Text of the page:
Psalms, Chapter 143

      Ps 143:1-12. In structure and style, like the preceding (Psalms 104-142), this Psalm is clearly evinced to be David's. It is a prayer for pardon, and for relief from enemies; afflictions, as usual, producing confession and penitence.

      1. in thy faithfulness . . . and . . . righteousness--or, God's regard to the claims which He has permitted His people to make in His covenant.

      2. enter . . . judgment--deal not in strict justice.
      shall no . . . justified--or, "is no man justified," or "innocent" (Job 14:3 Ro 3:20).

      3, 4. The exciting reason for his prayer--his afflictions--led to confession as just made: he now makes the complaint.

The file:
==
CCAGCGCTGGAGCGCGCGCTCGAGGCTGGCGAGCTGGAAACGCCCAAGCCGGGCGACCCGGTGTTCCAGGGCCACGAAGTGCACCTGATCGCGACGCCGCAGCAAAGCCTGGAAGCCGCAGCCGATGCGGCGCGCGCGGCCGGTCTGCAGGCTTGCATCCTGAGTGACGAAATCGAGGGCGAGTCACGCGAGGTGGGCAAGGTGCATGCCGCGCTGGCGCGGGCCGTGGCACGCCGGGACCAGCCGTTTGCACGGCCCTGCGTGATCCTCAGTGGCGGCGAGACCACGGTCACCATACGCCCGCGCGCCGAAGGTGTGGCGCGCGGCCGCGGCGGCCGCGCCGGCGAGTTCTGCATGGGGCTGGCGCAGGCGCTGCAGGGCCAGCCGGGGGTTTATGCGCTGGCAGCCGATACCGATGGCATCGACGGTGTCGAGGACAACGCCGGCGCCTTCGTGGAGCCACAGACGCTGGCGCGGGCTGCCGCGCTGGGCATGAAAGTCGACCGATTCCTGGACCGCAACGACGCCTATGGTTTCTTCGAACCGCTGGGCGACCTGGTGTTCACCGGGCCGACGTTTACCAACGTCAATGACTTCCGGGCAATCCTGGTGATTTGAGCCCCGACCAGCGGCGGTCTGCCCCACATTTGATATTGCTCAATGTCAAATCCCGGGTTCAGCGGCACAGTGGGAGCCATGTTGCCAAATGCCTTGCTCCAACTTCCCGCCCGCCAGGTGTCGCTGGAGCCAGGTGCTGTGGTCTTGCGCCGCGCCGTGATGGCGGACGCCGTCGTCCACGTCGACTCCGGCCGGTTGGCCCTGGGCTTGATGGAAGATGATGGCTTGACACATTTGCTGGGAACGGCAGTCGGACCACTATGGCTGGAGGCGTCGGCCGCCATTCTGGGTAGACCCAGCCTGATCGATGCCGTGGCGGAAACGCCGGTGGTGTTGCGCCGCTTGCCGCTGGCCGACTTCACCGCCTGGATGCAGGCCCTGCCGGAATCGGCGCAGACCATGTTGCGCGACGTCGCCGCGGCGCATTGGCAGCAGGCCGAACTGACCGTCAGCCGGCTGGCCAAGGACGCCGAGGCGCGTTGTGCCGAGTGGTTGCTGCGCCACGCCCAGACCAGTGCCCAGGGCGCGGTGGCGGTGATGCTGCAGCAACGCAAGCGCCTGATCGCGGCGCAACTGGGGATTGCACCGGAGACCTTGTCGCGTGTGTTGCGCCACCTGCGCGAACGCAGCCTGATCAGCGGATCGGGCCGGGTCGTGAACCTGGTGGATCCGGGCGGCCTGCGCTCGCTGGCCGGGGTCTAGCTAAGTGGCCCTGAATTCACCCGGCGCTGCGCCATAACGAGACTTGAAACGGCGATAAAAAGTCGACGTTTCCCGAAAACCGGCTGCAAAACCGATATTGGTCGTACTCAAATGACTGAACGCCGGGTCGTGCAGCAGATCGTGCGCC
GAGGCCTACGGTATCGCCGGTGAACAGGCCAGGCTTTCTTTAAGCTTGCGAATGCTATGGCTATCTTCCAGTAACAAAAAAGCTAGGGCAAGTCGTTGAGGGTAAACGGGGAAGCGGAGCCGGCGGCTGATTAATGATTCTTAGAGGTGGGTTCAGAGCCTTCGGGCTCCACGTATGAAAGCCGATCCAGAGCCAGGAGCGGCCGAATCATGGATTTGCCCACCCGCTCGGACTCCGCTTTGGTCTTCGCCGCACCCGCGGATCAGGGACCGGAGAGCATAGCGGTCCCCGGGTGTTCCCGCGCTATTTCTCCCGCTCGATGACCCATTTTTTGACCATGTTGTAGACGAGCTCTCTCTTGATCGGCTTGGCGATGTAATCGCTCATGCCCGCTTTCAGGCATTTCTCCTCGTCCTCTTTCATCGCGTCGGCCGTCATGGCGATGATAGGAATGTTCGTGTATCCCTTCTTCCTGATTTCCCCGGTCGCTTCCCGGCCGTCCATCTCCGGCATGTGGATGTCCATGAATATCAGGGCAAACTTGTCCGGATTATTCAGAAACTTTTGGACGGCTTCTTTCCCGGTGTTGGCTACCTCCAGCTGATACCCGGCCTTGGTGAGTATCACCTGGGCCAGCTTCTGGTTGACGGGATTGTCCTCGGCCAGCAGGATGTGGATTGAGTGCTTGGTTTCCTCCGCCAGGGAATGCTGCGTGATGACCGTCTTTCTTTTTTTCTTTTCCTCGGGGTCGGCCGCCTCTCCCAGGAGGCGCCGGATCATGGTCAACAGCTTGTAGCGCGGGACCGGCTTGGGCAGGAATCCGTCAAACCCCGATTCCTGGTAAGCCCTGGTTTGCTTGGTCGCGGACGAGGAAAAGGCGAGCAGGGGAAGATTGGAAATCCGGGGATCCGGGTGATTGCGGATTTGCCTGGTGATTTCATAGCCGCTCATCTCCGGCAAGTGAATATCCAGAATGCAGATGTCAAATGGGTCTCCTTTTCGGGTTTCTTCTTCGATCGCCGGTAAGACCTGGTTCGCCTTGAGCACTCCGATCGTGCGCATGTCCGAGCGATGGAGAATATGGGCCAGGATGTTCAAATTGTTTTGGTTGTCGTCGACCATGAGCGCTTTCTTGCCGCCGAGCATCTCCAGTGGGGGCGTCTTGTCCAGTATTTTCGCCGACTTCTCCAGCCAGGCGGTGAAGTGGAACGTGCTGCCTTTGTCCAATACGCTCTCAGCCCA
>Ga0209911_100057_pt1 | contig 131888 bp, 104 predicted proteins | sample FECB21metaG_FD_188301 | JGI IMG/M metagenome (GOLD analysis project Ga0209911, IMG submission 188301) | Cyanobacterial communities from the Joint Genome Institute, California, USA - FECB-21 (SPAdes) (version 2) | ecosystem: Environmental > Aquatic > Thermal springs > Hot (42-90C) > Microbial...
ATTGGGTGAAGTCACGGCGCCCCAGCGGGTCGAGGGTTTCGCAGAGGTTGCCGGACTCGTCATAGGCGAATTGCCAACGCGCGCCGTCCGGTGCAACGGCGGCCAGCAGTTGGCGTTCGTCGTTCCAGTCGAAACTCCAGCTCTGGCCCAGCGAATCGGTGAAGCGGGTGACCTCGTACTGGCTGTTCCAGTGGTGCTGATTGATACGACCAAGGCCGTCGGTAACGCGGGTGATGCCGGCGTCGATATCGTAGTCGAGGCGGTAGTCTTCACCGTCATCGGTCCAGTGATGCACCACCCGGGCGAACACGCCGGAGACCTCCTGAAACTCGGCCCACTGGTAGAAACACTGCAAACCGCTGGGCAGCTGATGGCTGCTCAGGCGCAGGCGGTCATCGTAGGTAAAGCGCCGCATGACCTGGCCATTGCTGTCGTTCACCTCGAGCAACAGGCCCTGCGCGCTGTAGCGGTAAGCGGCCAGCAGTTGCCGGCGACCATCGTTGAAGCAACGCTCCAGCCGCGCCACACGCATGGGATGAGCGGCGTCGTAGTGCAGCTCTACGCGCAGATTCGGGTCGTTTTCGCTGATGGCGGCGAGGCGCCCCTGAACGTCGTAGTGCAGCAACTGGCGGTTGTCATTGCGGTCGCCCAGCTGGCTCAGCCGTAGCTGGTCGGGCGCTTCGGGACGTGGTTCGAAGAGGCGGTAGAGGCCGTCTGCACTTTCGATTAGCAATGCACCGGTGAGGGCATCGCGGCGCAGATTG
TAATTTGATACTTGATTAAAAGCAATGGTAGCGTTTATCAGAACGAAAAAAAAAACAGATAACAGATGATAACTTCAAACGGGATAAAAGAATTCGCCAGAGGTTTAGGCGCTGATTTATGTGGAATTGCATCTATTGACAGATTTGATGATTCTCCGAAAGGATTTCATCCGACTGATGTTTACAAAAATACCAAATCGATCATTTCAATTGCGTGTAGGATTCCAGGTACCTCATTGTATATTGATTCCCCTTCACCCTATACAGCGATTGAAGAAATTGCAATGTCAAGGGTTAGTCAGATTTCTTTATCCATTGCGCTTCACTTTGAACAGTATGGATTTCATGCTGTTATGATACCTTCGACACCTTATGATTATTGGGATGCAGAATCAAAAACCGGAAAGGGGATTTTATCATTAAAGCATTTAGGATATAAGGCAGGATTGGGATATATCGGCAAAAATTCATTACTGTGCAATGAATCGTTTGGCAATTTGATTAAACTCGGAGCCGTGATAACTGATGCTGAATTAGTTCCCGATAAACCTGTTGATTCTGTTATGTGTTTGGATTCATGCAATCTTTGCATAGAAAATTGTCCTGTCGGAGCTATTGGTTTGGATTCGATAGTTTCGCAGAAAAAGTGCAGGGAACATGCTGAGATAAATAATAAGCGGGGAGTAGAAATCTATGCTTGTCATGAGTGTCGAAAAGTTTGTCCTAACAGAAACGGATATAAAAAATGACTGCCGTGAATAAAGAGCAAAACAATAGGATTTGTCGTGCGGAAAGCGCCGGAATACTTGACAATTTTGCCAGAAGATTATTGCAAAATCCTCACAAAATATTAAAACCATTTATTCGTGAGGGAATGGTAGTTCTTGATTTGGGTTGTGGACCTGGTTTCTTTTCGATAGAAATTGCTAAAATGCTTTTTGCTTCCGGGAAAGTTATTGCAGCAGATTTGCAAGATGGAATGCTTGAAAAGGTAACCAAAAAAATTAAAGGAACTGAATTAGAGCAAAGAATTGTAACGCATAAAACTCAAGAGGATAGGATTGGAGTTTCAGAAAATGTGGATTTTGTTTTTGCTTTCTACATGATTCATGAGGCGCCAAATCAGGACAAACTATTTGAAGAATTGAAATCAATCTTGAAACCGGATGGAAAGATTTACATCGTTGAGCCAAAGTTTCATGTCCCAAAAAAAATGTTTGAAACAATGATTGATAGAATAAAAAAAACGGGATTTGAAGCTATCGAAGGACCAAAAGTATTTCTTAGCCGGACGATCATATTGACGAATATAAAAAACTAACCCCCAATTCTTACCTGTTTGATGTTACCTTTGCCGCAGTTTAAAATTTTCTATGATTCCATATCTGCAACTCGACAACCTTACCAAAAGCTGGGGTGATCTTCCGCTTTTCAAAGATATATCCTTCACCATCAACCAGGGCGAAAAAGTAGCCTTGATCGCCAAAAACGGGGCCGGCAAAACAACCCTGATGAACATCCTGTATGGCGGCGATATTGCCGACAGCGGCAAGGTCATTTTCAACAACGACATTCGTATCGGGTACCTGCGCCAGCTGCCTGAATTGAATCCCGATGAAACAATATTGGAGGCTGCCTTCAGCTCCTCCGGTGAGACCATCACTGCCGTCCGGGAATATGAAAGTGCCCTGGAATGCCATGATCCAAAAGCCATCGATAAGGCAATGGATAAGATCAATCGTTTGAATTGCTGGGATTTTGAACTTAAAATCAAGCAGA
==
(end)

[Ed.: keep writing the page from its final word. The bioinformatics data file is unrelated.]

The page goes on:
as those that have been long dead--deprived of life's comforts (compare Ps 40:15 88:3-6).

      5, 6. The distress is aggravated by the contrast of former comfort (Ps 22:3-5), for whose return he longs.
      a thirsty land--which needs rain, as did his spirit God's gracious visits (Ps 28:1 89:17).

      7. spirit faileth--is exhausted.

      8. (Compare Ps 25:1-4 59:16).
      the way . . . walk--that is, the way of safety and righteousness (Ps 142:3-6).

      9. (Compare Ps 31:15-20).

      10. (Compare Ps 5:8 27:11).
      land of uprightness--literally, "an even land" (Ps 26:12).

      11. (Compare Ps 23:3 119:156).

      12. God's mercy to His people is often wrath to His and their enemies (compare Ps 31:17).
      thy servant--as chosen to be such, entitled to divine regard.

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